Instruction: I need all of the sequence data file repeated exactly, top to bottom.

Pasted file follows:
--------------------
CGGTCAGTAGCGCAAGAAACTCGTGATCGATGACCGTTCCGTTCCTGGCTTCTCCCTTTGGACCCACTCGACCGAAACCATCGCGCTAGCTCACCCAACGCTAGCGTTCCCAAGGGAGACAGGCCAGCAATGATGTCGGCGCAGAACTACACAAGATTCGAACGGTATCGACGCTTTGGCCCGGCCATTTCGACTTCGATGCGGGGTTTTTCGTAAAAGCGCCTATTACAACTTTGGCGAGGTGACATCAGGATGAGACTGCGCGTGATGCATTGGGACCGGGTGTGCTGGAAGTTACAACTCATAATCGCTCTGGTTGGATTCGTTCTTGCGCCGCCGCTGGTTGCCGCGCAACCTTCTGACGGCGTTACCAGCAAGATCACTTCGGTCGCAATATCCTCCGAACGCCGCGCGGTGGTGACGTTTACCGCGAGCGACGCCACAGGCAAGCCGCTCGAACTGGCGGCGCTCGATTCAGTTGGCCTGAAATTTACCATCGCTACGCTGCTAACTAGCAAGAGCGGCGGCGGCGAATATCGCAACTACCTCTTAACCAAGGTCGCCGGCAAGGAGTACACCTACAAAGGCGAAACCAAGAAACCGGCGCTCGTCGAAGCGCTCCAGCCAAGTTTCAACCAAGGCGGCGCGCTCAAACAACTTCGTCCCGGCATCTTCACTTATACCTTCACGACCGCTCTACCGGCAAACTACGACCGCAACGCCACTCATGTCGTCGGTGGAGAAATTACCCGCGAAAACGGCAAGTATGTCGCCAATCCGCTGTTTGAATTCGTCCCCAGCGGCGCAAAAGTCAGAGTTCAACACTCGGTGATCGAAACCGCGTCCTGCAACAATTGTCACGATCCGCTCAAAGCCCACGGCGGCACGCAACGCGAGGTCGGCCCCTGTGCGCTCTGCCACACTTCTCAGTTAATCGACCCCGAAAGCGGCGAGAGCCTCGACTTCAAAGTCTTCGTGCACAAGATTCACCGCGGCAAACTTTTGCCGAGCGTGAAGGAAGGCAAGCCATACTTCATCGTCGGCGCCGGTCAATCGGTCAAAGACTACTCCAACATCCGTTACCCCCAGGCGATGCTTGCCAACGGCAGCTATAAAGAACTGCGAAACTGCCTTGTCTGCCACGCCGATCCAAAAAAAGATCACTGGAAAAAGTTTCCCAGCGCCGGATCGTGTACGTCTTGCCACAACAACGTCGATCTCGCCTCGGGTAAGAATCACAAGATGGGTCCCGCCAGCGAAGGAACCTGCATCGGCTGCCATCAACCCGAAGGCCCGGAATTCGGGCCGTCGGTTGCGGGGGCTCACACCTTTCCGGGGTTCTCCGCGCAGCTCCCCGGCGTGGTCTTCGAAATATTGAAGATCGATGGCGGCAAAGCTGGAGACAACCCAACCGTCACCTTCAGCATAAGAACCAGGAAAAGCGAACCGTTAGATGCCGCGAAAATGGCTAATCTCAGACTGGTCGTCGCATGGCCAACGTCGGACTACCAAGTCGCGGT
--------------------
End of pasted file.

CGGTCAGTAGCGCAAGAAACTCGTGATCGATGACCGTTCCGTTCCTGGCTTCTCCCTTTGGACCCACTCGACCGAAACCATCGCGCTAGCTCACCCAACGCTAGCGTTCCCAAGGGAGACAGGCCAGCAATGATGTCGGCGCAGAACTACACAAGATTCGAACGGTATCGACGCTTTGGCCCGGCCATTTCGACTTCGATGCGGGGTTTTTCGTAAAAGCGCCTATTACAACTTTGGCGAGGTGACATCAGGATGAGACTGCGCGTGATGCATTGGGACCGGGTGTGCTGGAAGTTACAACTCATAATCGCTCTGGTTGGATTCGTTCTTGCGCCGCCGCTGGTTGCCGCGCAACCTTCTGACGGCGTTACCAGCAAGATCACTTCGGTCGCAATATCCTCCGAACGCCGCGCGGTGGTGACGTTTACCGCGAGCGACGCCACAGGCAAGCCGCTCGAACTGGCGGCGCTCGATTCAGTTGGCCTGAAATTTACCATCGCTACGCTGCTAACTAGCAAGAGCGGCGGCGGCGAATATCGCAACTACCTCTTAACCAAGGTCGCCGGCAAGGAGTACACCTACAAAGGCGAAACCAAGAAACCGGCGCTCGTCGAAGCGCTCCAGCCAAGTTTCAACCAAGGCGGCGCGCTCAAACAACTTCGTCCCGGCATCTTCACTTATACCTTCACGACCGCTCTACCGGCAAACTACGACCGCAACGCCACTCATGTCGTCGGTGGAGAAATTACCCGCGAAAACGGCAAGTATGTCGCCAATCCGCTGTTTGAATTCGTCCCCAGCGGCGCAAAAGTCAGAGTTCAACACTCGGTGATCGAAACCGCGTCCTGCAACAATTGTCACGATCCGCTCAAAGCCCACGGCGGCACGCAACGCGAGGTCGGCCCCTGTGCGCTCTGCCACACTTCTCAGTTAATCGACCCCGAAAGCGGCGAGAGCCTCGACTTCAAAGTCTTCGTGCACAAGATTCACCGCGGCAAACTTTTGCCGAGCGTGAAGGAAGGCAAGCCATACTTCATCGTCGGCGCCGGTCAATCGGTCAAAGACTACTCCAACATCCGTTACCCCCAGGCGATGCTTGCCAACGGCAGCTATAAAGAACTGCGAAACTGCCTTGTCTGCCACGCCGATCCAAAAAAAGATCACTGGAAAAAGTTTCCCAGCGCCGGATCGTGTACGTCTTGCCACAACAACGTCGATCTCGCCTCGGGTAAGAATCACAAGATGGGTCCCGCCAGCGAAGGAACCTGCATCGGCTGCCATCAACCCGAAGGCCCGGAATTCGGGCCGTCGGTTGCGGGGGCTCACACCTTTCCGGGGTTCTCCGCGCAGCTCCCCGGCGTGGTCTTCGAAATATTGAAGATCGATGGCGGCAAAGCTGGAGACAACCCAACCGTCACCTTCAGCATAAGAACCAGGAAAAGCGAACCGTTAGATGCCGCGAAAATGGCTAATCTCAGACTGGTCGTCGCATGGCCAACGTCGGACTACCAAGTCGCGGT